Proclamation of Polrewkom, 30 of July 1920
Manifesto of Polrewkom, 30 of July 1920
Provisional Polish Revolutionary Committee (Polish: Tymczasowy Komitet Rewolucyjny Polski, Polrewkom; Russian: Польревком) (July–August 1920) was a revolutionary committee created under the patronage of Soviet Russia with the goal to establish a Soviet republic within Poland.
Polrevkom was created on 23 July 1920, in Moscow by the Polish Bureau of Bolsheviks, with chairman Julian Marchlewski. The decision was made during the initial successes of the Red Army during the Polish-Soviet War with the goal of providing administration of the Polish territories. The Committee was declared "provisional", because it was assumed that after a Soviet victory the power would be transferred to the Polish Communist Workers' Party.
The Polrevkom was assembled on 24 July in Smolensk, with its headquarters in an armored train, which quickly proceeded to Minsk (25 July), Wilno (27 July), and arrived to Białystok on 30 July 1920. It set up permanent headquarters in the Branicki Palace and issued public proclamations. For their efforts they received from Moscow over 2 billion rubles. It is seen, like many other Bolshevik revolutionary committees, as a Bolshevik puppet government.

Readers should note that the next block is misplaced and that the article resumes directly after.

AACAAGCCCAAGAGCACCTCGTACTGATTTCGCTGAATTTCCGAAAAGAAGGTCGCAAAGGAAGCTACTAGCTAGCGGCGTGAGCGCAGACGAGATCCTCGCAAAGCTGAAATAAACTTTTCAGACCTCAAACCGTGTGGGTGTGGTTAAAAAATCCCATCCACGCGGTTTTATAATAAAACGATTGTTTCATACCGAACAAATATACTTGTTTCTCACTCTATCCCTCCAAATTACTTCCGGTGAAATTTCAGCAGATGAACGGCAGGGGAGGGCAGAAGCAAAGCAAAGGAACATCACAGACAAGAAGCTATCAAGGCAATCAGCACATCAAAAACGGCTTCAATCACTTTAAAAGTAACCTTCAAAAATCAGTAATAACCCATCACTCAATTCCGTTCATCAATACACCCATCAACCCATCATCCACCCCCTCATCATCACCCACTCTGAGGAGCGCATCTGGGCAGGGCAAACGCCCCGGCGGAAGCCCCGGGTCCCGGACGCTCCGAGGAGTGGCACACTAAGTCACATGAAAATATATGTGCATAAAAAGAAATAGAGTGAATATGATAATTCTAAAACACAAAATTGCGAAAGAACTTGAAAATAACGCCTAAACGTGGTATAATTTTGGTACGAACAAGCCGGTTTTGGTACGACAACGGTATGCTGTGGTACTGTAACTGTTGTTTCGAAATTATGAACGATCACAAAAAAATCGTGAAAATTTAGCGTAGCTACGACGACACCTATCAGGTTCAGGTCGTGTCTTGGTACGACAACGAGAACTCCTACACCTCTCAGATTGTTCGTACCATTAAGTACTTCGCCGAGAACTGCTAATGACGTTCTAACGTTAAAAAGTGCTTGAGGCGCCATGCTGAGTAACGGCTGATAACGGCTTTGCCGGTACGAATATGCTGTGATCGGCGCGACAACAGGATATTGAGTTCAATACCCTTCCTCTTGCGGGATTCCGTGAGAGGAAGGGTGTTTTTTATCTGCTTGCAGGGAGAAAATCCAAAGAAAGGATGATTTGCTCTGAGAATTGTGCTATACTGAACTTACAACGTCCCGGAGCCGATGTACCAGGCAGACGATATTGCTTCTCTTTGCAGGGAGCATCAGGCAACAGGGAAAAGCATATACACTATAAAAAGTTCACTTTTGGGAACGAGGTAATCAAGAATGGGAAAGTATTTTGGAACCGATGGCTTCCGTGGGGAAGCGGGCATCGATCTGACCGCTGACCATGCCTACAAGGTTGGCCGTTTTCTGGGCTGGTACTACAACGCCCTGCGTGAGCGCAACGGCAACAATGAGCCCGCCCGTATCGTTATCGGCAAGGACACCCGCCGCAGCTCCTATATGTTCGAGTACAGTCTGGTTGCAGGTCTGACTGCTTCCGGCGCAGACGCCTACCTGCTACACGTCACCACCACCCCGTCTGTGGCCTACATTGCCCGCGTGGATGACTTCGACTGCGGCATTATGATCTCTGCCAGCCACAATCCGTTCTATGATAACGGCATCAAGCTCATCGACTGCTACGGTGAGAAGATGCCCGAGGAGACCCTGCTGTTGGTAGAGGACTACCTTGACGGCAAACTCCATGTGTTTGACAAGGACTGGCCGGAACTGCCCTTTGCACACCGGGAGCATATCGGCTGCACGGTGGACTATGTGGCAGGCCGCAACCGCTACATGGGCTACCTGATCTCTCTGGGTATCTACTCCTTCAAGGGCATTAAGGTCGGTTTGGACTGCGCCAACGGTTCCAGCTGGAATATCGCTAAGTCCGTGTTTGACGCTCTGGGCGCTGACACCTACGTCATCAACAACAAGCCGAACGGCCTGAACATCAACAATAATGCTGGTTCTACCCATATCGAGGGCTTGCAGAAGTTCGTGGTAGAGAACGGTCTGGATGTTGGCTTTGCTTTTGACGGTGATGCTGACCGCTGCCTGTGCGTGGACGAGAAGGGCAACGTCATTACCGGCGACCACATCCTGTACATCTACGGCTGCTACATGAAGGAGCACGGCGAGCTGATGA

The committee consisted of the following members:
The Polrevkom activity was related to the North-Western Front of the Red Army. The South-Western front of the Red Army supported a similar Galician Revolutionary Committee (Galrevkom), seated in Tarnopol in Eastern Galicia.
The TKRP was met with relative enthusiasm in Białystok which had about 75% Jewish and working class majority. However as the Red Army moved on towards Warsaw, it and Polrewkom had little support from the Polish population.
On 22 August 1920 the Polrevkom moved out of Białystok to Minsk with the defeat of the Red Army, and was dissolved soon afterwards. A significant number of the key persons involved were later instrumental in creation of the Polish Autonomous District within the Soviet Union.
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ISBN 1-933648-15-5, Google Print, p.255
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